Characteristics of Emotions

Characteristics of Emotions

characteristics of emotions

What science has taught us about emotional experiences

Have you ever caught yourself wondering how and why we become emotional? First, it’s important to note the similar characteristics of emotions, regardless of the emotion being felt.

Here’s a quick breakdown of some common characteristics of emotions:

  • There is a feeling, a set of sensations we experience, that we are consciously aware of. However, our ability to feel any emotion doesn’t necessarily mean we are aware of which emotion is being felt).
  • An emotional episode can be brief, sometimes lasting only a few seconds, but they can also last much longer at times. It’s important to remember that if it lasts for hours, then it is a mood and not an emotion.
  • It is about something that matters to you personally.
  • We experience emotions as happening to us, not chosen by us.
  • The appraisal process, in which we are constantly scanning our environment for those things that mattered to us, is usually automatic. In other words, we are not conscious of our appraising, except when it is extended over time.
  • There is a refractory period that initially filters information and knowledge stored in memory, giving us access only to what supports the emotion we are feeling. The length of one’s refractory period varies depending on the person and the circumstances, and can last anywhere from a few seconds to much, much longer.
  • We become aware of being emotional once the emotional experience has begun, when the initial appraisal is complete. Once we become conscious that we are in the grip of an emotion, we can then reappraise the situation.
  • There are universal emotional themes that reflect our evolutionary history, in addition to many culturally-learned variations that reflect our individual experiences. Essentially, we become emotional about matters that were relevant to our ancestors as well as ones we have found to matter in our own lives.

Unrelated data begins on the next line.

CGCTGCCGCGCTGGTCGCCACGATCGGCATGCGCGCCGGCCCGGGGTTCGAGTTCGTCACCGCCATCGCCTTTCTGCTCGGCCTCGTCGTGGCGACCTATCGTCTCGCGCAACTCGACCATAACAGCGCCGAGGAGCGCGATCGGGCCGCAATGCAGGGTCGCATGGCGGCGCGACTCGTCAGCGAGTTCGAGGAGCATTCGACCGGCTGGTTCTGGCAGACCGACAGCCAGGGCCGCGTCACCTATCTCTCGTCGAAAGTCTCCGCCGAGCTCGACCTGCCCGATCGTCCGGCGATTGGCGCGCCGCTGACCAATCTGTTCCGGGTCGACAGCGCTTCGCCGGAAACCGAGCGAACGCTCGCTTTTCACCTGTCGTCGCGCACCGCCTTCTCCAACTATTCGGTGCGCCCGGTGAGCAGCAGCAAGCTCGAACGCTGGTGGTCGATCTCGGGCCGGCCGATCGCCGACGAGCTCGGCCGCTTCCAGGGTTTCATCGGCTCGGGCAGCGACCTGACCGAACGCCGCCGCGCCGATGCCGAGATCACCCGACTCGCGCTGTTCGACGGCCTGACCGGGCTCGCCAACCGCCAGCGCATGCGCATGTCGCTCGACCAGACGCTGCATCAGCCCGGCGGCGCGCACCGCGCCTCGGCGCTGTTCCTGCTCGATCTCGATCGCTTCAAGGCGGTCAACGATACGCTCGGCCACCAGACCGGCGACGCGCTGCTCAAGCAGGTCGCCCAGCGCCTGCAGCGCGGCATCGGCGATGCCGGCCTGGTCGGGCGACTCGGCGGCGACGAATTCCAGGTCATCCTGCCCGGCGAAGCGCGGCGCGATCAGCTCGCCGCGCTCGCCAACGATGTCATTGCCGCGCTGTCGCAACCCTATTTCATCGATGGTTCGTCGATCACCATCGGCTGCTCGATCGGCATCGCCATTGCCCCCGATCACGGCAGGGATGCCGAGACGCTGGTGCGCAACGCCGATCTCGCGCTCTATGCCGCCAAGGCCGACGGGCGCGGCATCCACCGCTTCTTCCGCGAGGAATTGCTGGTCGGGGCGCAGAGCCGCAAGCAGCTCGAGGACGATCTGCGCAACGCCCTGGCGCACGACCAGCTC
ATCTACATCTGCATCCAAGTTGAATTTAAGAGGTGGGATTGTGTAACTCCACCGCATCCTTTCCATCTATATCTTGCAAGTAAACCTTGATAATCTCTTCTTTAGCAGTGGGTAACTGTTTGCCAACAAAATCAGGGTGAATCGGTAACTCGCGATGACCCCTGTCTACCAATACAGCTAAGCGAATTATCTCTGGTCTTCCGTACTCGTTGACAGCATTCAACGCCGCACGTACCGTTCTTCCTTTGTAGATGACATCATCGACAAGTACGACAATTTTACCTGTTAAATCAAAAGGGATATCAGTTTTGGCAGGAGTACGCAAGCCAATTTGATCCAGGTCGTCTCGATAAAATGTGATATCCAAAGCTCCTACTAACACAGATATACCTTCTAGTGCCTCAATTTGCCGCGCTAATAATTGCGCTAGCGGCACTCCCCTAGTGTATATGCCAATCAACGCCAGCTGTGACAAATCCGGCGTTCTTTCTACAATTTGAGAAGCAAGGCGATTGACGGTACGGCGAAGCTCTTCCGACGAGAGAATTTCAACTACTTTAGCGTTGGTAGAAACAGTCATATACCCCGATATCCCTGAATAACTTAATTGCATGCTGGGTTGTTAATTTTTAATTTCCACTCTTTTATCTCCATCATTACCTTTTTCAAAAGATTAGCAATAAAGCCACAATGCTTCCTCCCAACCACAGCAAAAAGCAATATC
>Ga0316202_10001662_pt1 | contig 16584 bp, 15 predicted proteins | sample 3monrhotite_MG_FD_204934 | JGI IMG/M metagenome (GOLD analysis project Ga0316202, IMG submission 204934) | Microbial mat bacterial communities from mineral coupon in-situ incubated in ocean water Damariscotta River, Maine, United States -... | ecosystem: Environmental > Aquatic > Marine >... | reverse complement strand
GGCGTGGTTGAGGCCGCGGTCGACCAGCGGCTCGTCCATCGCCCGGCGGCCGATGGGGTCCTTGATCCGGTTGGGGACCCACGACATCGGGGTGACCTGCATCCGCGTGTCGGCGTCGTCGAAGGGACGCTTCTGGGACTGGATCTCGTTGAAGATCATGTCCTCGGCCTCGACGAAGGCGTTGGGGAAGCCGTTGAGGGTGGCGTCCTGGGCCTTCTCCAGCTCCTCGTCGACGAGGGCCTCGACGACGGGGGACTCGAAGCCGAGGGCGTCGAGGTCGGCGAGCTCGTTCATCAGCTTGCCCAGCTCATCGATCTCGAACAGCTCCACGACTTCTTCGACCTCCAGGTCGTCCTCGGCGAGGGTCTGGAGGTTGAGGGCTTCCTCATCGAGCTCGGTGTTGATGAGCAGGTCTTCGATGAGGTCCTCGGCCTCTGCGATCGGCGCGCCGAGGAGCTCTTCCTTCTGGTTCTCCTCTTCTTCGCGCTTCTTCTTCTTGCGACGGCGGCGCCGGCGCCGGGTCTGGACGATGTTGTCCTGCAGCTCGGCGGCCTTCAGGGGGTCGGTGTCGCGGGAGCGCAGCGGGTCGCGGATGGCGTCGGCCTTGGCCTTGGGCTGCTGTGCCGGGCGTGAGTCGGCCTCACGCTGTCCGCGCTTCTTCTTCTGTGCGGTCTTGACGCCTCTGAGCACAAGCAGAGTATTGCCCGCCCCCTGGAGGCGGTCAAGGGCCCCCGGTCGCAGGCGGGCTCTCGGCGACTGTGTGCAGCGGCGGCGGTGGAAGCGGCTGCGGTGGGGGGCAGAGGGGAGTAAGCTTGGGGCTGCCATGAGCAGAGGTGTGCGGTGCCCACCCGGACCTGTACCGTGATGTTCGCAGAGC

• The desire to experience or not experience an emotion motivates much of our behavior.
  • An efficient signal–clear, rapid, and universal, often in the form of facial expressions, informs others of how the emotional person is feeling.
  • Fabricated emotional expressions can be detected, with difficulty, from greater asymmetry the absence of specific muscle movements that are typical in genuine expressions but difficult to perform voluntarily, and discrepancies in the timing of the expression from what fits the words being spoken.
  • Emotions masked with a smile they still leak the felt emotion in the upper eyelids, eyebrows, and forehead.

Learn to Read Emotions on Your Own

We know it can be difficult to grasp all the concepts and processes of our own emotions, let alone interpreting the emotional experiences of others. With the Micro Expressions Training Tools online program, you can learn how to spot micro expressions and other nonverbal emotional cues that reveal a people’s true feelings. Get access to the groundbreaking research that government agencies, educational institutions, and Fortune 500 companies across the globe are applying to their own operations.

Paul Ekman is a well-known psychologist and co-discoverer of micro expressions. He was named one of the 100 most influential people in the world by TIME magazine in 2009. He has worked with many government agencies, domestic and abroad. Dr. Ekman has compiled over 50 years of his research to create comprehensive training tools to read the hidden emotions of those around you.

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